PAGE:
Emil Bisttram was born on the Hungarian-Romanian border on April 7, 1895. At the age of 11, in 1906, his parents immigrated to the United States with three sons and a daughter. The family settled in the tenements of New York City, called the Irish Buggy Row. It was in the artistic metropolis that Bisttram was educated, mainly through night courses, at a number of art schools including: the National Academy of Art and Design, Cooper Union Art School, Parson’s School of Design, the American Student’s League, and the New York School of Fine and Applied Arts.
By the age of 21, Bisttram founded, what has been noted as, the country’s first free-lance advertising art agency. In 1919, he met the love of his life, Mayrion, at the Parson’s School of Design. They were married that same year. Bisttram’s affinity towards teaching as well as producing art was first realized at the Parson’s School of Design, where he taught from 1920 until 1925. In 1923 Bisttram began to teach at the Master Institute of the Roerich Museum in New York as well; a career move that would have a profound and rippling effect on his life thereafter. It was from the schools founder, Nicholas Konstantin Roerich, the Russian mystic and philosopher, that Bisttram learned of a New Mexico town, Taos.
Roerich had spent some time in Santa Fe in early 1921 and most likely encouraged Bisttram to travel to New Mexico, which he did in the summer of 1930. Although New Mexico had become a mecca for artists in the early twentieth century, both for its unique landscape and inexpensive cost of living, Bisttram found himself blocked artistically during his three month stay. By his own account he states that, Whenever I tried to paint what was before me I was frustrated by the grandeur of the scenery and the limitless space. Above all a strange, almost mystic quality of light. Bisttram returned to New York only to leave once again in 1931, after receiving a Guggenheim fellowship for Fine Arts. This provided him with the opportunity to study mural painting with famed muralist Diego Rivera in Mexico, who was working on the National Palace murals in Mexico City at that time.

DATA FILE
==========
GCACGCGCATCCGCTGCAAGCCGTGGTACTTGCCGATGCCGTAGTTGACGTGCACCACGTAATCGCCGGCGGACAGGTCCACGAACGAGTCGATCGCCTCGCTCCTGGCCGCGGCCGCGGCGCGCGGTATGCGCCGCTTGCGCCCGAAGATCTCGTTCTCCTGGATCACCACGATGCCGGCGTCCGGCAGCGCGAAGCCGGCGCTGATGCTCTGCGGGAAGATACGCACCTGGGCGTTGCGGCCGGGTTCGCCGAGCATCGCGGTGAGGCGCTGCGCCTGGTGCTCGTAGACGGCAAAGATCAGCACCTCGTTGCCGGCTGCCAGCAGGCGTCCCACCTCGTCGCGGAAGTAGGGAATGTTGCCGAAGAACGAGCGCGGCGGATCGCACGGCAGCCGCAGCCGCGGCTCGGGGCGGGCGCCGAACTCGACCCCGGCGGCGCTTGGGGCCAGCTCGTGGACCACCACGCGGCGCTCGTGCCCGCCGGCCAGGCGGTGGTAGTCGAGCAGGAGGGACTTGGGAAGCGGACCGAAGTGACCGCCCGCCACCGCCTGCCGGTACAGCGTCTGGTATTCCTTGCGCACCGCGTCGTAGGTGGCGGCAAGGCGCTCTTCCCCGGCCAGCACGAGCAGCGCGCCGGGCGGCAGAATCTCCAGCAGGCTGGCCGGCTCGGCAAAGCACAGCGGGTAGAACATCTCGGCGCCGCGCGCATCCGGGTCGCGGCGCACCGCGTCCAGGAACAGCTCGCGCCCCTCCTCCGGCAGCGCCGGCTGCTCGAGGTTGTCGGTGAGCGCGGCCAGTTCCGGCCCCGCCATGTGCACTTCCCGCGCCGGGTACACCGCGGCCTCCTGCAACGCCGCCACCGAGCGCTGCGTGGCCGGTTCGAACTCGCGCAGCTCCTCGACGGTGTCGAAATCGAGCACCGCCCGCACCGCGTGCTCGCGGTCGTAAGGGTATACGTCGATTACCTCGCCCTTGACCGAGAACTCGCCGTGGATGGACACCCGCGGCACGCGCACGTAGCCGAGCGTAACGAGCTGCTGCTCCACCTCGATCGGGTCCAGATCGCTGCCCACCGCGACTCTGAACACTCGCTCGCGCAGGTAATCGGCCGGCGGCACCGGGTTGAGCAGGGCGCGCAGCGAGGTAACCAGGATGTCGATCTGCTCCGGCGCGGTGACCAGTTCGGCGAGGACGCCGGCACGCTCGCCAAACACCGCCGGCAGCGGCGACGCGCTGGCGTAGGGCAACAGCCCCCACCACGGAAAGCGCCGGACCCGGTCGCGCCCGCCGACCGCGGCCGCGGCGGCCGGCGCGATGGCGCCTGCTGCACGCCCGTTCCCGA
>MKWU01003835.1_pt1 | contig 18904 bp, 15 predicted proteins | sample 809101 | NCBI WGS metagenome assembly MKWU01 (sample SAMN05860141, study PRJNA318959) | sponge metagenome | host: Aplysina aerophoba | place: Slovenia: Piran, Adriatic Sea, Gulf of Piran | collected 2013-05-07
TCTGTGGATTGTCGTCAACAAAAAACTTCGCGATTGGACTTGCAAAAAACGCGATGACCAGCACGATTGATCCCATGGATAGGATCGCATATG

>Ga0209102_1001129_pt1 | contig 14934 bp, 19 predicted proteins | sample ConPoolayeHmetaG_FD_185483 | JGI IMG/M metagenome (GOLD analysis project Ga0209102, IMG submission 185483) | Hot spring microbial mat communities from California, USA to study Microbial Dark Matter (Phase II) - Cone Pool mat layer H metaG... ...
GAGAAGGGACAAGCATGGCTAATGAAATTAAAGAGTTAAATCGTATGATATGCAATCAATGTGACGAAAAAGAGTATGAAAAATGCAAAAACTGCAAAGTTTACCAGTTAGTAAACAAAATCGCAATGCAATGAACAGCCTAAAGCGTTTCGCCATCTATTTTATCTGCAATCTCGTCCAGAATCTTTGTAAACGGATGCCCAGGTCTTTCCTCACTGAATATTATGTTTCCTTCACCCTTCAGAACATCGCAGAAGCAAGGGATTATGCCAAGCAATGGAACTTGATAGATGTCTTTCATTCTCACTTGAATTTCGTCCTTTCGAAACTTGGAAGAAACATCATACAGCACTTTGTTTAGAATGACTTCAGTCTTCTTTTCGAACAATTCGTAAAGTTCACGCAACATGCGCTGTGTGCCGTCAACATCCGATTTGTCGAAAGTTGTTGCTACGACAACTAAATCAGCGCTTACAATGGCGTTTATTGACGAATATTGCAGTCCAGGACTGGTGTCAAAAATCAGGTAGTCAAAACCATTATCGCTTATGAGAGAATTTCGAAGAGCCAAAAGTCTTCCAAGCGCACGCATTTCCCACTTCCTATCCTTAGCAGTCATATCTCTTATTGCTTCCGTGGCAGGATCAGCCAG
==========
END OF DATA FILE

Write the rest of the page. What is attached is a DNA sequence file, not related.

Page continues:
In 1932, Bisttram returned to Taos, where his wife and mother-in-law had lived during his time in Mexico, to established residence. That same year his passion for teaching led him to found the Taos School of Art (later the Bisttram School of Fine Art), where he remained as director until his death. In 1932, the Heptagon Gallery, Taos’ first commercial gallery, opened under his direction. Bisttram was consistently involved in the development of the artistic community in New Mexico. In 1938, he along with fellow artist Raymond Johnson and others founded the Transcendental Painting Group in Santa Fe, New Mexico , with the objective to advance painting beyond the appearance of the physical world. In 1952 he co-founded the Taos Art Association.
In 1975, April 7th was declared Emil Bisttram Day, a New Mexico state holiday. Sadly the next year Bisttram succumbed to his ten-year struggle with cancer and died in Taos, New Mexico, at the age of 81, on February 26, 1976.